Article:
Saudi Arabia and some of its oil-producing allies have suggested cutting crude production, disappointing U.S. officials who predicted the kingdom would be instrumental in cooling the market after President Biden met Crown Prince Mohammed bin Salman for the first time in office.
The Saudi-led Organization of the Petroleum Exporting Countries and a coalition of producers led by Russia—collectively known as OPEC+—agreed to a smaller-than-expected production increase earlier in August. Now, Saudi Arabia’s energy minister and some OPEC officials have suggested the alliance could extract fewer barrels of oil in order to stabilize a market buffeted by economic uncertainty, the risk of global recession and energy sanctions triggered by Ukraine war.
“OPEC+ has the commitment, the flexibility, and the means…to deal with such challenges and provide guidance including cutting production at any time and in different forms,” Saudi Energy Minister
Prince Abdulaziz bin Salman
said late Monday. The Saudi state news agency published his comments first made in an interview with Bloomberg.
He described oil markets as “in a state of schizophrenia” and said Saudi Arabia would soon begin working on a new OPEC+ agreement beyond 2022.
also maintained a commitment to a yearlong tie-up with Russia that has frustrated U.S. policy makers trying to isolate Moscow over the Ukraine war.
The comments are the latest indication that Mr. Biden’s July visit to Jeddah didn’t help toward lower prices at American gas stations, and are the opposite of what the Biden administration hoped to achieve during the president’s trip to the kingdom in July.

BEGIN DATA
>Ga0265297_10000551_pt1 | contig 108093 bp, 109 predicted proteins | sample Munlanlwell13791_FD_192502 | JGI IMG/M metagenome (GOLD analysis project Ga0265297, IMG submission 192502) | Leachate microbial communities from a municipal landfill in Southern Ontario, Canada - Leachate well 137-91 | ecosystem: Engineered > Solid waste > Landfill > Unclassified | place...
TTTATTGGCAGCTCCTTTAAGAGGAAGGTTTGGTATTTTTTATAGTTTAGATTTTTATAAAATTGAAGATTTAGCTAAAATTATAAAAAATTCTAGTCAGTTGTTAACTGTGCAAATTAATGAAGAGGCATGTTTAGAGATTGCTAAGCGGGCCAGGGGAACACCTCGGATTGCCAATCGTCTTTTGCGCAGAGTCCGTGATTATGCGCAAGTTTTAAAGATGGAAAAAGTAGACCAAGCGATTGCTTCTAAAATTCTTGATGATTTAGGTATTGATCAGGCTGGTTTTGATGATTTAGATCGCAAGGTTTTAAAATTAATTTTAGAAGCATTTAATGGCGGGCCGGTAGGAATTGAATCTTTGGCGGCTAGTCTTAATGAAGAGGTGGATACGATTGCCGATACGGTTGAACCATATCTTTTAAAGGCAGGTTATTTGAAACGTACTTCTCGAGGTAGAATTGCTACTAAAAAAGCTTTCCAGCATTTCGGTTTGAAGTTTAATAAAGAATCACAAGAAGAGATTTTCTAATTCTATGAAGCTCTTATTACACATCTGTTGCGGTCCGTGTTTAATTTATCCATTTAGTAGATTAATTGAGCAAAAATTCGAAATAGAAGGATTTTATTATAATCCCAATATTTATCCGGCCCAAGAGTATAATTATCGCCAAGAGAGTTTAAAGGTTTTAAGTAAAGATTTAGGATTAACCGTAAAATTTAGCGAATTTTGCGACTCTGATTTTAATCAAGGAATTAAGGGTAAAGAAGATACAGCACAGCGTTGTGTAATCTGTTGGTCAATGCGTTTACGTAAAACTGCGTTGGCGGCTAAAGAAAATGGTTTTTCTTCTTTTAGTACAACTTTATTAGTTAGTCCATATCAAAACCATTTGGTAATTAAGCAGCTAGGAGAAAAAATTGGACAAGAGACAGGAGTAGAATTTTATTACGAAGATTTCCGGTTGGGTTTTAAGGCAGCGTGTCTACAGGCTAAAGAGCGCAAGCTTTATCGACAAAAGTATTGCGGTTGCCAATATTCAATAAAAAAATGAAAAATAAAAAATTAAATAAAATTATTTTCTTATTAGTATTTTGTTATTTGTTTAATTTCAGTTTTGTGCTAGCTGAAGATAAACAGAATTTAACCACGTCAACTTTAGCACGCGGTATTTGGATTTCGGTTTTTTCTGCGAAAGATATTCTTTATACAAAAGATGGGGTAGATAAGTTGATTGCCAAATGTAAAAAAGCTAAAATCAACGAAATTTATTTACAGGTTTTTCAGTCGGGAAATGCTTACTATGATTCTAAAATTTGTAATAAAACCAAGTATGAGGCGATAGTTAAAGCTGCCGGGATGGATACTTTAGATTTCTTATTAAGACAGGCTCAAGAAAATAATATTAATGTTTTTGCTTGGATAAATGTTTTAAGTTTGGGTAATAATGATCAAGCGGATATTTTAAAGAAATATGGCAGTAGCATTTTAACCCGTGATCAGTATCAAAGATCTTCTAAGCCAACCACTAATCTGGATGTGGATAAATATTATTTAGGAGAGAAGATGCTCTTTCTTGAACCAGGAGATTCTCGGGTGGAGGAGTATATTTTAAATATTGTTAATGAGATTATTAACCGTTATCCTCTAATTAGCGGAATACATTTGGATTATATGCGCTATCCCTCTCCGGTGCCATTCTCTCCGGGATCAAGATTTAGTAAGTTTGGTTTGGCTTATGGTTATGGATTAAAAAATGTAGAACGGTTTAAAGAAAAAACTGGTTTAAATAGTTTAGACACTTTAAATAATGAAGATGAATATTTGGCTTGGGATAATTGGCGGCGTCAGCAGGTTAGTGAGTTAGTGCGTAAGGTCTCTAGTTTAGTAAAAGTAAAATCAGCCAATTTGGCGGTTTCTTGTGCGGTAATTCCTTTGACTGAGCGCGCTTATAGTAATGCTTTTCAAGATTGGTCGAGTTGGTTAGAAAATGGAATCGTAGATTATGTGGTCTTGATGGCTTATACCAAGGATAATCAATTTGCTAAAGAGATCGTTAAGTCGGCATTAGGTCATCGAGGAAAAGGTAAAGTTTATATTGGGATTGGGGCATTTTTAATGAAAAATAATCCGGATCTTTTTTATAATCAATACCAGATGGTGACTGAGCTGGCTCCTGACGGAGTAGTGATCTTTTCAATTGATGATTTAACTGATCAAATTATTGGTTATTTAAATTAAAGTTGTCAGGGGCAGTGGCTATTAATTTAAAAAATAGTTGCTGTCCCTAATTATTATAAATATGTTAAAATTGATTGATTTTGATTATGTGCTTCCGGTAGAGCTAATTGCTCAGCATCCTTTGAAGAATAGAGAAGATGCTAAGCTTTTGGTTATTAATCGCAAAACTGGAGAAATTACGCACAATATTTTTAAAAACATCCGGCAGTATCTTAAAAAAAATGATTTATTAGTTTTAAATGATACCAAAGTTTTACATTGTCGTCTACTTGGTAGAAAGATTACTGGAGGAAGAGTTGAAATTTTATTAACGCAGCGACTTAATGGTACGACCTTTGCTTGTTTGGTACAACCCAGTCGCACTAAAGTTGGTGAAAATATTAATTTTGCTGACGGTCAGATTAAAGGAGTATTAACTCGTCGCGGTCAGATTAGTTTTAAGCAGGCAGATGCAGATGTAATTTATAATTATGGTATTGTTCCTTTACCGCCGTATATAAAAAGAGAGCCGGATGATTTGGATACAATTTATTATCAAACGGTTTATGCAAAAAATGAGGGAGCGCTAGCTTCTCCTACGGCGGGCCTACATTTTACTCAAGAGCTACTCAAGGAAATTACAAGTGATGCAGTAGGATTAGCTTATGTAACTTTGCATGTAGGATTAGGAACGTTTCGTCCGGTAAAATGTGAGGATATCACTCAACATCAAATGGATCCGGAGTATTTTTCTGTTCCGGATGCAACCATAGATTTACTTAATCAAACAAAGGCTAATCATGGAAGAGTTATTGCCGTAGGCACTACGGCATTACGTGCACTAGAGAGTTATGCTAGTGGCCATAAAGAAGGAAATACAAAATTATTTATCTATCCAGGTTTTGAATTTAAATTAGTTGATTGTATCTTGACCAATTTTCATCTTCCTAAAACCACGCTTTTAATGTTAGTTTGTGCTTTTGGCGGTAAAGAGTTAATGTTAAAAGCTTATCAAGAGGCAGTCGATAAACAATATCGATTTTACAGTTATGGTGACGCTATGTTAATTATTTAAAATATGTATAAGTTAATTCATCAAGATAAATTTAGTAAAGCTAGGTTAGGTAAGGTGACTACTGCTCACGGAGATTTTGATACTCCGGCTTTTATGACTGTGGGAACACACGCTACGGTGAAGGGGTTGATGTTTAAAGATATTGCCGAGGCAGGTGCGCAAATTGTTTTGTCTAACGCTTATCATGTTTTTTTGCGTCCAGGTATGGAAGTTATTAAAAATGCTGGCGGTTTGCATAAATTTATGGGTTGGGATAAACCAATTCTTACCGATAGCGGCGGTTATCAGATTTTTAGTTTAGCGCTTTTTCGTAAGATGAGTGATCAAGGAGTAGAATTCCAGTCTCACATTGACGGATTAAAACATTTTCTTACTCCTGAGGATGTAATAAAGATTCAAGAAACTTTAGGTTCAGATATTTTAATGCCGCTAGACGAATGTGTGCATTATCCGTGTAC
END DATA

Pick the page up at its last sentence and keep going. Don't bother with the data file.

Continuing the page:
Several OPEC members also told The Wall Street Journal on Tuesday that they might back a reduction in output, particularly if a global recession materializes.
The Saudi energy chief’s comments pushed oil prices higher, which climbed by $1.3 to around $97.80 a barrel early Tuesday, after a sell off in recent months. Prices for a barrel of crude are still 17% lower than in early June.
Falling gas prices in the U.S. in recent weeks, spurred in part by recession fears and recurring Chinese lockdowns, have helped President Biden, and any move to reduce oil output could undo those gains.
A production cut could also partly negate any reintroduction of Iranian oil to the market if talks to revive the 2015 nuclear deal, which are at a crucial stage, prove successful. Sanctions reimposed after the collapse of the agreement have kept Iranian oil largely out of play since 2018, when the U.S. withdrew from the deal. The White House had hoped reinvigorating the arrangement and the addition of Iranian oil would curb prices when Americans vote in midterm elections this fall.
The U.S. and its allies have persistently called on oil producers to make up for dwindling supplies caused by sanctions imposed on Russia after it invaded Ukraine. The war sent oil prices above $100 a barrel for the first time in eight years.
The divergent positioning from Washington and Riyadh on global energy markets points to a deeper disconnect between the world’s biggest oil consumer and its top crude exporter.